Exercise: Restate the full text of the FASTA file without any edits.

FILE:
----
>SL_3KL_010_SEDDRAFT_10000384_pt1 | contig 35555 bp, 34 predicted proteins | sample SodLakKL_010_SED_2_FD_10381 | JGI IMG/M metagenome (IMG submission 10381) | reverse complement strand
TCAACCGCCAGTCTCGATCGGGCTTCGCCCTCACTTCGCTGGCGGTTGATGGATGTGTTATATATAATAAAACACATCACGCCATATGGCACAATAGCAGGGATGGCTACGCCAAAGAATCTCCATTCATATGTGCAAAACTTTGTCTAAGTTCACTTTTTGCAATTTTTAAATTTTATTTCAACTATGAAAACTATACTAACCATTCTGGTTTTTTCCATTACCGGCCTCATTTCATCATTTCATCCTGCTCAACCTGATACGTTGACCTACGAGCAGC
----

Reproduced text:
>SL_3KL_010_SEDDRAFT_10000384_pt1 | contig 35555 bp, 34 predicted proteins | sample SodLakKL_010_SED_2_FD_10381 | JGI IMG/M metagenome (IMG submission 10381) | reverse complement strand
TCAACCGCCAGTCTCGATCGGGCTTCGCCCTCACTTCGCTGGCGGTTGATGGATGTGTTATATATAATAAAACACATCACGCCATATGGCACAATAGCAGGGATGGCTACGCCAAAGAATCTCCATTCATATGTGCAAAACTTTGTCTAAGTTCACTTTTTGCAATTTTTAAATTTTATTTCAACTATGAAAACTATACTAACCATTCTGGTTTTTTCCATTACCGGCCTCATTTCATCATTTCATCCTGCTCAACCTGATACGTTGACCTACGAGCAGC